How well it would do, scientists said, depends on the number of roofs. In his talk, Chu cited new research from his former laboratory, the Lawrence Berkeley National Laboratory in California, which imagined the result of painting about 63 percent of the roofs white in 100 large cities in tropical and temperate areas worldwide. It estimated that would provide about the same climate benefits as taking all the world's cars off the road for 10 years.

A spokeswoman for Chu said the Energy Department is exploring ways to encourage more white roofs on private and public buildings. She also noted that some homeowners who purchased a "cool" roof would be eligible for an expanded tax credit intended for weatherizing homes. In cold climates, however, dark roofs would remain the norm, which can lower heating costs by soaking up the winter sun. See

No Child Left Inside

According to E-magazine (, Richard Louv underscores the importance of fostering a connection between children and nature in his book, Last Child in the Woods. In it, Louv traces the evolution of a phenomenon he calls "nature deficit disorder," whereby kids raised on a steady diet of video games and junk food may not turn into the great stewards of the outdoors we might hope for. His solution? Get them off the couch and into nature, where they will surely be wowed by what they encounter.


Last Child in the Woods has inspired dozens of "Leave No Child Inside" initiatives around the U.S. since its 2005 publication, and Louv has gone on to found the Children & Nature Network, which works with upwards of 50 regional groups across the U.S. that offer programs connecting children and nature. Parents can find events and activities near them via the group’s free online interactive "movement map." See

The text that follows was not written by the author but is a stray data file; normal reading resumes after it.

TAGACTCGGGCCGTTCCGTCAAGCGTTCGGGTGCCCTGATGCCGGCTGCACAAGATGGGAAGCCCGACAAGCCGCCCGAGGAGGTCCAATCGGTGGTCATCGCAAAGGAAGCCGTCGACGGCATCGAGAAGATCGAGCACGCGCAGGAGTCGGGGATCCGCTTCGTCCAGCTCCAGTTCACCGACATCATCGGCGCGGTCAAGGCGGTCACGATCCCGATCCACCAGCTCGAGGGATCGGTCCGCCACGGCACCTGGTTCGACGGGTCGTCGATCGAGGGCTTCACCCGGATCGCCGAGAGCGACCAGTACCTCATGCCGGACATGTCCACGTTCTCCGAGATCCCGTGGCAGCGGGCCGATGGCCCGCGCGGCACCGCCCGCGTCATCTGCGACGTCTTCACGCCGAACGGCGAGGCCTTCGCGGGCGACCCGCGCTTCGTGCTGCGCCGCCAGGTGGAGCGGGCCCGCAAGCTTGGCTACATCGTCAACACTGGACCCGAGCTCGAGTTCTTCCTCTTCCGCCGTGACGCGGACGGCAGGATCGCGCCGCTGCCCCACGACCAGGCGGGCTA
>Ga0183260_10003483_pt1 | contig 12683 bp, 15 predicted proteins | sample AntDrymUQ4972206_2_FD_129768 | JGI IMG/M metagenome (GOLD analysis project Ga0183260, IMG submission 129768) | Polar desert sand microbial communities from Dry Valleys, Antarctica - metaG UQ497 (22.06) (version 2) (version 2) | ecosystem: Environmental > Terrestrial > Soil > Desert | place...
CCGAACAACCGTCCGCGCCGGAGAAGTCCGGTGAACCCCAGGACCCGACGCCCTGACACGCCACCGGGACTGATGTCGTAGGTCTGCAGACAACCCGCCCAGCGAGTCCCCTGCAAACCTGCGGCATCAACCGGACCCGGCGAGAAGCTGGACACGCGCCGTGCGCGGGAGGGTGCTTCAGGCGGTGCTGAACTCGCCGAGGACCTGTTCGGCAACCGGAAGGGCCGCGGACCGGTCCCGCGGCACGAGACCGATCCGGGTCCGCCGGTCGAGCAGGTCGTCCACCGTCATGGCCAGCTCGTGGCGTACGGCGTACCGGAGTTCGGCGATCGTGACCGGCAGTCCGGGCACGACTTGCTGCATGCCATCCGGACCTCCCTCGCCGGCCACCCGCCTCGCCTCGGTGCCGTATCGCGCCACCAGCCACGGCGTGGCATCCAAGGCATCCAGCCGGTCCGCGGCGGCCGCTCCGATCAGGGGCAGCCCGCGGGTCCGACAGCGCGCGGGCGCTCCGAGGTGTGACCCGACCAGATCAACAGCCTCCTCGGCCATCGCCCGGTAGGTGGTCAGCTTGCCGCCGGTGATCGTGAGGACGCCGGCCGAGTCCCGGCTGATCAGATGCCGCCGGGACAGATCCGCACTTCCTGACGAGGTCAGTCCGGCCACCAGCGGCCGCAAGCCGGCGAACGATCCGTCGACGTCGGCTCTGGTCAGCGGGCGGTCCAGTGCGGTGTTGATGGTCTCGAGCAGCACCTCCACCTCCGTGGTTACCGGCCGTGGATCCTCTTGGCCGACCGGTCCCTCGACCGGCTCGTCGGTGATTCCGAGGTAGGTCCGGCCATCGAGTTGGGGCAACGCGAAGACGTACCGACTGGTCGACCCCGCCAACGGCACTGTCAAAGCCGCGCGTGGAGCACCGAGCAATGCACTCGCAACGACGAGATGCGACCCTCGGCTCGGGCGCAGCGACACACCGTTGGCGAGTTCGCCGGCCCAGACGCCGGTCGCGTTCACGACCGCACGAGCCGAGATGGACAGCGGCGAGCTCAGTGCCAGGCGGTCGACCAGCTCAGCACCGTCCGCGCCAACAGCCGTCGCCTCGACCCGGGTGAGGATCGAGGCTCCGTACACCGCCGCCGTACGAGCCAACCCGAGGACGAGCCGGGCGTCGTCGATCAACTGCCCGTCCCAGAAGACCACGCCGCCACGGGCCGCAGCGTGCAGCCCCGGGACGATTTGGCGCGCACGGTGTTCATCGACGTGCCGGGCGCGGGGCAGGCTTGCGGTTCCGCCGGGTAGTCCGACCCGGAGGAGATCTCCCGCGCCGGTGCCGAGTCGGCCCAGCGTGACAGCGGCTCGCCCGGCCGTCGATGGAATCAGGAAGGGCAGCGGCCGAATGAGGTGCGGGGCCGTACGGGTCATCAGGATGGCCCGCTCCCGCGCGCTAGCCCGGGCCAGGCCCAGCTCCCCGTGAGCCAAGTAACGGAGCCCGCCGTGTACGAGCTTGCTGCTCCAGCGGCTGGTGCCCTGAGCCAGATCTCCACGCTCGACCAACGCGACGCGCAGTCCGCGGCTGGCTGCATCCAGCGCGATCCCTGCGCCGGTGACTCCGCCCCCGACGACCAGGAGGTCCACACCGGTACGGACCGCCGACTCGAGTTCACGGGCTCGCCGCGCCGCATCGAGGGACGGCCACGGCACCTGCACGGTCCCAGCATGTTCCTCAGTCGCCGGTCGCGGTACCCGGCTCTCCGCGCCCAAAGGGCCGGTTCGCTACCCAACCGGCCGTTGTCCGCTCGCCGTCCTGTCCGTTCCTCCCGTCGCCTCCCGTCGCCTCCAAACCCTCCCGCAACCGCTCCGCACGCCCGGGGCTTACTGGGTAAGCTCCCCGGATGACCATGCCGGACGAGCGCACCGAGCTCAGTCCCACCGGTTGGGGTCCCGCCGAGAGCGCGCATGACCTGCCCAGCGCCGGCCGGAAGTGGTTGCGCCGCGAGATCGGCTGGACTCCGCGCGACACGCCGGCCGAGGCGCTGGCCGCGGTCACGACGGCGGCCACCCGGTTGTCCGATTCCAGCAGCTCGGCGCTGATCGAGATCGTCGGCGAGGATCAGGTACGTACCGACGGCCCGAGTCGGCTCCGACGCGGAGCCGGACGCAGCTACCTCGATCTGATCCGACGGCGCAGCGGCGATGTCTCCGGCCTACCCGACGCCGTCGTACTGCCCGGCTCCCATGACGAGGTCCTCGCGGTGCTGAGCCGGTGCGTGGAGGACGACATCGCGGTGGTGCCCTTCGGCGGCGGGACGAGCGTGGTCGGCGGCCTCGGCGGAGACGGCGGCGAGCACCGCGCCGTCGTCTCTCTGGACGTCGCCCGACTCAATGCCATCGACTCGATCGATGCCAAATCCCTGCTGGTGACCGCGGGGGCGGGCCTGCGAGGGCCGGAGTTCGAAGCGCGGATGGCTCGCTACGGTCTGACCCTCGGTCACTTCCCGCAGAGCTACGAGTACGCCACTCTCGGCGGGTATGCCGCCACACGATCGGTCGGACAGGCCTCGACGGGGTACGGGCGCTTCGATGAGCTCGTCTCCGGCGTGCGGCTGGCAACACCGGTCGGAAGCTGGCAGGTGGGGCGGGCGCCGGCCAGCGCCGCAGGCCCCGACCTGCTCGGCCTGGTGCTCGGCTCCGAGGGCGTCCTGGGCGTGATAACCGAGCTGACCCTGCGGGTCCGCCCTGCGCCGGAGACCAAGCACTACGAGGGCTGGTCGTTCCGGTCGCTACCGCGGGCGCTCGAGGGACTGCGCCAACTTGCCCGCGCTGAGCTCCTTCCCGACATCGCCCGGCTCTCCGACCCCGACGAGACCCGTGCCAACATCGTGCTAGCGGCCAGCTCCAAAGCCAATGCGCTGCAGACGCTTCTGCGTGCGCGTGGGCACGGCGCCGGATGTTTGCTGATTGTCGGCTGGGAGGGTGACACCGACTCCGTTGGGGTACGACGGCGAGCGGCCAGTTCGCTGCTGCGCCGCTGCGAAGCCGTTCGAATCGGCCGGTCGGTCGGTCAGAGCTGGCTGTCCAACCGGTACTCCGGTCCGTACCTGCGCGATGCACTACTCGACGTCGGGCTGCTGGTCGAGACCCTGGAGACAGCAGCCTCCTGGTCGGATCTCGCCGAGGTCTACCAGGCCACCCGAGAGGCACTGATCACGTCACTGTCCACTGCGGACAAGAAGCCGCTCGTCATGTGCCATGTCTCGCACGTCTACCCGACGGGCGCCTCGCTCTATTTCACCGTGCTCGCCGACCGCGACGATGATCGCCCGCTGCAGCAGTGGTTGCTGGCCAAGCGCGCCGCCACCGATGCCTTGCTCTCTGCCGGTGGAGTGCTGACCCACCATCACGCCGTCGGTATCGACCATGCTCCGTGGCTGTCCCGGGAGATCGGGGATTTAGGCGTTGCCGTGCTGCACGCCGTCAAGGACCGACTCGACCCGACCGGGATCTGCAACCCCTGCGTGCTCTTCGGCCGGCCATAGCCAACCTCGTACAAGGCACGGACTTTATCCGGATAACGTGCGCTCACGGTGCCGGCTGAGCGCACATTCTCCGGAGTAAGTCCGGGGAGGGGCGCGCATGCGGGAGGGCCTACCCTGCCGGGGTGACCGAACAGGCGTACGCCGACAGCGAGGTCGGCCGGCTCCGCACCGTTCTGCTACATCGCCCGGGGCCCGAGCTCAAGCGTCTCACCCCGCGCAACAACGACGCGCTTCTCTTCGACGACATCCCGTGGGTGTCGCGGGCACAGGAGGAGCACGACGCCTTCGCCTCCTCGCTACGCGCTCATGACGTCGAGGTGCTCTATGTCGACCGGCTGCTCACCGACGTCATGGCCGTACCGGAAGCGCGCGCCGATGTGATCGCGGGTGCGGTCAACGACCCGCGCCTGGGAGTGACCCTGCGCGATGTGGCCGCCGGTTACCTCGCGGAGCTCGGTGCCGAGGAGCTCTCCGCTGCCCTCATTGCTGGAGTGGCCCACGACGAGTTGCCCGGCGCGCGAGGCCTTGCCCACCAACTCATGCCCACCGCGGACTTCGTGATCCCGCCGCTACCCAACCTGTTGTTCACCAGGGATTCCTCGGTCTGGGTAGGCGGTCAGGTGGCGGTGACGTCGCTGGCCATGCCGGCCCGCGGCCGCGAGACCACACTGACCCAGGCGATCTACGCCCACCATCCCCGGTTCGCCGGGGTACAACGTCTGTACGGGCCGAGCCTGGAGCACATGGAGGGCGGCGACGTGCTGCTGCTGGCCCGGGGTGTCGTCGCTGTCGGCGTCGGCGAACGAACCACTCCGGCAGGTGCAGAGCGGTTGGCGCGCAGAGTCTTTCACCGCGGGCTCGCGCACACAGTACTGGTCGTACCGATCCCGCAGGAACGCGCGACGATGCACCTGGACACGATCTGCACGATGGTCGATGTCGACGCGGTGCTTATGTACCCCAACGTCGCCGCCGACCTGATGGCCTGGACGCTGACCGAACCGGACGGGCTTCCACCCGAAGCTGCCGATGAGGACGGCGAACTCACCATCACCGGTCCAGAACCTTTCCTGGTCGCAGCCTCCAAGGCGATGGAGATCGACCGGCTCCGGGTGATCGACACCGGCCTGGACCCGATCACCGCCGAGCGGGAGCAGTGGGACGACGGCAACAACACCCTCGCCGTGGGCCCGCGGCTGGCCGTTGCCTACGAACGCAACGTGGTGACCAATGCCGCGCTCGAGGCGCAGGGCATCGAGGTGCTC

TerraCycle Help Kids Fundraise While Recycling

In 2001, college freshman Tom Szaky founded TerraCycle ( in hopes of building a new, more responsible way of doing business. Since then, TerraCycle has revolutionized the recycling industry by making eco-friendly and affordable products from waste materials of hard-to-recycle items such as drink pouches, cookie wrappers, chip bags and yogurt cups from nationally recognized brands including Nabisco, Capri Sun, Stoneyfield Farm, Frito Lay and Mars.

The recycled items are collected as fundraisers by families, schools and organizations through TerraCycle’s free packaging return program, and corporate sponsors donate pennies per item collected. The collection programs, called Brigades, not only educate children about recycling, while providing much needed funding to schools and non-profit organizations, but most importantly, they save tons of garbage from ending up in a landfill. Since the products are made directly from used packaging of recognizable brands, children are able to quickly understand the impact of their efforts. The upcycled products are available at major retailers nationwide and online through and